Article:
At launch one of the largest projects ever funded by EU Horizon 2020, EuroEXA aimed to develop technologies to meet the demands of Exascale high-performance computing (HPC) requirements and provide a ground-breaking platform for breakthrough processor-intensive applications.
EuroEXA brought together expertise from a range of disciplines across Europe, from leading technologists to end-user companies and academic organisations to design a solution capable of scaling to peak performance of 400 PetaFLOPS, with a peak power system envelope of 30MW that approaches PUE parity using renewables and chassis-level precision liquid cooling.
Dr Georgios Goumas EuroEXA Project Coordinator says, “Today, High-Performance Computing is ubiquitous and touches every aspect of human life. The need for massively scalable platforms to support AI-driven technology are critical to facilitate advances in every sector, from enabling more predictive medical diagnoses, treatment and outcomes to providing more accurate weather modelling so that, e.g. agriculture, can manage the effects of climate change on food production.”
EuroEXA Demonstrates EU Innovation on an equal footing with
RoW Meeting the need for a platform that answers the call for increased
sustainability and lower operational carbon footprint, the 16-partner strong
coalition delivered an energy-efficient solution. To do so, the partners
overcame challenges throughout the development stack, including energy
efficiency, resilience, performance and scalability, programmability, and practicality.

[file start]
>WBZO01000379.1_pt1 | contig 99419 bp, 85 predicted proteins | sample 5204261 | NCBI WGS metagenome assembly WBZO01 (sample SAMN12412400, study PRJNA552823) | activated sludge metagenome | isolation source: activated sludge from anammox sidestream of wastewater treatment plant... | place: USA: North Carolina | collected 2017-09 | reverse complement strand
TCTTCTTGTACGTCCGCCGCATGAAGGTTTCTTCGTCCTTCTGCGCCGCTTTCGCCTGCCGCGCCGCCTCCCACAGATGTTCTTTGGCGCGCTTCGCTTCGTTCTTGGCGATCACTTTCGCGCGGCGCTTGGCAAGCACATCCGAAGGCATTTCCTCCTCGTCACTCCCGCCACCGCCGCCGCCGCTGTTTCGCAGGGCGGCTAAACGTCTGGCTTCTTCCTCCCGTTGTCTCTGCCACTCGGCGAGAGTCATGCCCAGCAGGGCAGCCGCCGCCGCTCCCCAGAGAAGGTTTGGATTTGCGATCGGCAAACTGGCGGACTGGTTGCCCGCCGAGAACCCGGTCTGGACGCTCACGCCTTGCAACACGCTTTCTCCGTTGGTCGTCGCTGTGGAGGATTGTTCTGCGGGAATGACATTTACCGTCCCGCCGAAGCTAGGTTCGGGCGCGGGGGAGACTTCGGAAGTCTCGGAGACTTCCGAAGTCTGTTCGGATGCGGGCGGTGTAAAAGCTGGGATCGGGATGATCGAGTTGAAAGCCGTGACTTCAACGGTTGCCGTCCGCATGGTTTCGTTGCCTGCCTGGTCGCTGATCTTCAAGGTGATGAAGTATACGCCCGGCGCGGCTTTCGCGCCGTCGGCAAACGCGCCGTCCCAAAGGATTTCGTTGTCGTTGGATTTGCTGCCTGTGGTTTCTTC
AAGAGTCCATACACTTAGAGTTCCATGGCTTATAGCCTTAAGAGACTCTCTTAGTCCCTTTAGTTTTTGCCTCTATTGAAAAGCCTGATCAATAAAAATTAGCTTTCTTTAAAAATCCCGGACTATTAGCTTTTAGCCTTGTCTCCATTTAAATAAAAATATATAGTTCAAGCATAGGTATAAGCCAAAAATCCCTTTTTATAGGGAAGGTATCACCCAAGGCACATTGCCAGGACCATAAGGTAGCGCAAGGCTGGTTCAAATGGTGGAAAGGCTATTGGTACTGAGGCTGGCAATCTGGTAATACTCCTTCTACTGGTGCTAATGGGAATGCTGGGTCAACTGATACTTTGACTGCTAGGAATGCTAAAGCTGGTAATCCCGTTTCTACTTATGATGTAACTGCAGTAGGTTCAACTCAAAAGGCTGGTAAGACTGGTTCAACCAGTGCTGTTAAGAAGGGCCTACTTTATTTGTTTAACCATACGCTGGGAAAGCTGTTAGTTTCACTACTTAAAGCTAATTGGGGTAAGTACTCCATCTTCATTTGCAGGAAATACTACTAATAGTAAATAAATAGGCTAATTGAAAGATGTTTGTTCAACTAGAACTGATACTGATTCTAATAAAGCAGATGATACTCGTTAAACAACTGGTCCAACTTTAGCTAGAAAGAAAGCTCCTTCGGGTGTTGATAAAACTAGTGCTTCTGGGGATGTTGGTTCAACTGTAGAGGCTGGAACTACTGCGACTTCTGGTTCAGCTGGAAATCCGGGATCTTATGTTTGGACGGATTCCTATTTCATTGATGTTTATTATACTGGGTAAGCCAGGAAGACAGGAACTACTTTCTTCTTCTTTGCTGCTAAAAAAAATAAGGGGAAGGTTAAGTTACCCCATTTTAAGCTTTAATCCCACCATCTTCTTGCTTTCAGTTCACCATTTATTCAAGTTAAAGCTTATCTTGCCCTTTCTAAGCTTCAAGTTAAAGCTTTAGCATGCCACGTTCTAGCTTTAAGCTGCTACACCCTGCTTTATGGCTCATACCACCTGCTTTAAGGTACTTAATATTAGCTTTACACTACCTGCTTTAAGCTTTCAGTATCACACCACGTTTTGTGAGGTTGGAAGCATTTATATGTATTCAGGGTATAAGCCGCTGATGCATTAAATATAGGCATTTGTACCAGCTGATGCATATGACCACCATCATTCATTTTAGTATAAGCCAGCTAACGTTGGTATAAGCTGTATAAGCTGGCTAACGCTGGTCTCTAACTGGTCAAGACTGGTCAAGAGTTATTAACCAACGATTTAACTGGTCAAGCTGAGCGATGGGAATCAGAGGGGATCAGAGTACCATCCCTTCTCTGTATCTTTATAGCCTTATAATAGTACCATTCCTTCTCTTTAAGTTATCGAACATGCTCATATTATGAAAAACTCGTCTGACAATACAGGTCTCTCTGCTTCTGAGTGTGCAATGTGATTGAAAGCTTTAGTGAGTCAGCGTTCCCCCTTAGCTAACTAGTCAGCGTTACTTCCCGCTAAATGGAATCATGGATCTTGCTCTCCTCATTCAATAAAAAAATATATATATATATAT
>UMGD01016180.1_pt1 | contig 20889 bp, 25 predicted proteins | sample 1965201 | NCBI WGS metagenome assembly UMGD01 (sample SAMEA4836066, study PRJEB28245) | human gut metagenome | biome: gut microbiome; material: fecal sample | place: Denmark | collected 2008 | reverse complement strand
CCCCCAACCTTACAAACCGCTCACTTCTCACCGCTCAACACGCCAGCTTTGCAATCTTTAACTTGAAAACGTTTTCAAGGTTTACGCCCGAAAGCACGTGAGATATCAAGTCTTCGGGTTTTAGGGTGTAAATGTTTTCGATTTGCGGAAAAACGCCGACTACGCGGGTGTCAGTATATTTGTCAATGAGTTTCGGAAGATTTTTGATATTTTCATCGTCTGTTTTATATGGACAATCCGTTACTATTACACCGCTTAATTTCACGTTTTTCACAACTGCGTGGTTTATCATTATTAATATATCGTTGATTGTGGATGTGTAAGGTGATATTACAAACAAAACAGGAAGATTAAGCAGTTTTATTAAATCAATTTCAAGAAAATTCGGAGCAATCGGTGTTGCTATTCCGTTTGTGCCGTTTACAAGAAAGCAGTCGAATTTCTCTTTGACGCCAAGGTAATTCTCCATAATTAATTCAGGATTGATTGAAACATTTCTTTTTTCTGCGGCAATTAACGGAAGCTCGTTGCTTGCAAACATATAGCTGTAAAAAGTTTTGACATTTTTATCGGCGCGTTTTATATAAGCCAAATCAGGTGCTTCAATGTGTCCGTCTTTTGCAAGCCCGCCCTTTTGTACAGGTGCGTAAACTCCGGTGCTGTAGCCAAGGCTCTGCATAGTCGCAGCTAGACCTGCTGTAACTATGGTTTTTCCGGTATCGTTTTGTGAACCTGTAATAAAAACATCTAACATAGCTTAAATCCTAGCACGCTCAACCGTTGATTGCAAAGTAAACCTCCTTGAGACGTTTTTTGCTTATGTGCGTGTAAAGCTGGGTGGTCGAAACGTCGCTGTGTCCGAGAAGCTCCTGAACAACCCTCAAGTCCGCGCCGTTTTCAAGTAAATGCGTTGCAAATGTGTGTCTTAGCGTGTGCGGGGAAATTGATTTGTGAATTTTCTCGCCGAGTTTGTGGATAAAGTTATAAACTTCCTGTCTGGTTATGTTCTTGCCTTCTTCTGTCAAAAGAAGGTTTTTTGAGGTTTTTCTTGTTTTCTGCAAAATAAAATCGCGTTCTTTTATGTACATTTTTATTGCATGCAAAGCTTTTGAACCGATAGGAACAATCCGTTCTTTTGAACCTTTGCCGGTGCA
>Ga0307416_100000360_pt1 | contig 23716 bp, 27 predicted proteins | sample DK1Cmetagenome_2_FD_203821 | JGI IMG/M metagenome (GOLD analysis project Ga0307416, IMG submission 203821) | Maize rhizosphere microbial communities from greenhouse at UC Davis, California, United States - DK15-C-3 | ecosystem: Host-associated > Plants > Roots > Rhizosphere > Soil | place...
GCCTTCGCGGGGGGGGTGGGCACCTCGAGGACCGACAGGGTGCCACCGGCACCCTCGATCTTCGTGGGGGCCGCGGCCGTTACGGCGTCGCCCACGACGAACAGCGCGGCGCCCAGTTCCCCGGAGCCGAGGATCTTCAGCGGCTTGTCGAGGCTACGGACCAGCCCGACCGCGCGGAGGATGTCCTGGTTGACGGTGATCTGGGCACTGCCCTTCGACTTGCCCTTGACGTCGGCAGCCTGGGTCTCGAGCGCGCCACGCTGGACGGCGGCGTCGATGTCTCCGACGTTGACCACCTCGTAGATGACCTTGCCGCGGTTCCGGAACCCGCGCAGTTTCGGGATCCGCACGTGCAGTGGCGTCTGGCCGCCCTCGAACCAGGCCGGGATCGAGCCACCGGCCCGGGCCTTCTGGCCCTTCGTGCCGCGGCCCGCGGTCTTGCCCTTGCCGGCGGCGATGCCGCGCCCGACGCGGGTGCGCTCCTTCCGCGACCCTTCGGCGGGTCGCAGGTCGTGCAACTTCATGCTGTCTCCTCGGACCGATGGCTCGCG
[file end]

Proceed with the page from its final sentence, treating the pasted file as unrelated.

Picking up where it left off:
The resulting innovations enable a more compact and cooler system, reducing both the cost per PetaFLOPS and its environmental impact; is robust and resilient across every component and manages faults without extended downtime; provides a manageable platform that will continue to provide Exascale performance as it grows in size and complexity; harnesses open-source systems to ensure the widest possible range of applications, ensuring it is relevant and able to impact real-world applications.
The project extended and matured leading European software stack components and productive programming model support for FPGA and exascale platforms, with advances in Maxeler MaxJ, OmpSs, GPI and BeeGFS. It built expertise in state-of-the-art FPGA programming through the porting and optimisation of 13 FPGA-accelerated applications, in the HPC domains of Climate and Weather, Physics and Energy, and Life Sciences and Bioinformatics, at multiple centres across Europe.
EuroEXA innovation being applied today at ECMWF and
A prototype of a weather prediction model component extracted from ECMWF’s IFS suite demonstrated significantly better energy-to-solution than on current HPC nodes, achieving a 3x improvement over an optimised GPU version running on an NVIDIA Volta GPU. Such an improvement in execution efficiency provides an exciting avenue for more power-efficient weather prediction in the future.
Further successful outcomes were made through the healthcare partnership with the Neurasmus programme at the Amsterdam UMC, where brain activity is being investigated.
The platform was used to generate more accurate neuron simulations than has previously been possible, helping to predict more accurately healthcare outcomes for patients.
EuroEXA legacy – extensive FPGA testbed an aid to further
Outcomes generated include deploying what is believed to be the world’s largest network cluster of FPGA (Field Programmable Gate Array) testbeds, configured to drive high-speed multi-protocol interconnect, with Ethernet switches providing low-latency and high-switching bandwidth.
The original proposal was for three FPGA clusters across the
However, COVID-19 travel restrictions necessitated an increased resource of 22 testbeds, developed in various partner locations. This has benefited the project by accelerating through the massively increased permutations and iterations available, which has also provided a blueprint for several partners to develop high-performance FPGA-based technologies.
Partners in the programme have committed to further technology developments to support the advances made by the EuroEXA project and which are now targeted at other applications.